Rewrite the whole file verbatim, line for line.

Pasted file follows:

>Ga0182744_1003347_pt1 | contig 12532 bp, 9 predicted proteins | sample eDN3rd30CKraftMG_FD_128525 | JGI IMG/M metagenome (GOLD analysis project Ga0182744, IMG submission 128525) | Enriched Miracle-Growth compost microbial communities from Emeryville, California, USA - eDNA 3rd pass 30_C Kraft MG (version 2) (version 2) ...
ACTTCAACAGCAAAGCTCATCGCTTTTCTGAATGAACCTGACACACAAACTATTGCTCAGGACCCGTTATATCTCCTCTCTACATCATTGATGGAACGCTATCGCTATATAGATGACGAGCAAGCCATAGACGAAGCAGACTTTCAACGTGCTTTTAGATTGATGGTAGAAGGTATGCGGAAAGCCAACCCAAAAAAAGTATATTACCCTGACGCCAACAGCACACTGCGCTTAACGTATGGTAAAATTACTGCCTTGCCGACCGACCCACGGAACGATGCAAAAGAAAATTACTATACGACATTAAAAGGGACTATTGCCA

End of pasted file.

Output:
>Ga0182744_1003347_pt1 | contig 12532 bp, 9 predicted proteins | sample eDN3rd30CKraftMG_FD_128525 | JGI IMG/M metagenome (GOLD analysis project Ga0182744, IMG submission 128525) | Enriched Miracle-Growth compost microbial communities from Emeryville, California, USA - eDNA 3rd pass 30_C Kraft MG (version 2) (version 2) ...
ACTTCAACAGCAAAGCTCATCGCTTTTCTGAATGAACCTGACACACAAACTATTGCTCAGGACCCGTTATATCTCCTCTCTACATCATTGATGGAACGCTATCGCTATATAGATGACGAGCAAGCCATAGACGAAGCAGACTTTCAACGTGCTTTTAGATTGATGGTAGAAGGTATGCGGAAAGCCAACCCAAAAAAAGTATATTACCCTGACGCCAACAGCACACTGCGCTTAACGTATGGTAAAATTACTGCCTTGCCGACCGACCCACGGAACGATGCAAAAGAAAATTACTATACGACATTAAAAGGGACTATTGCCA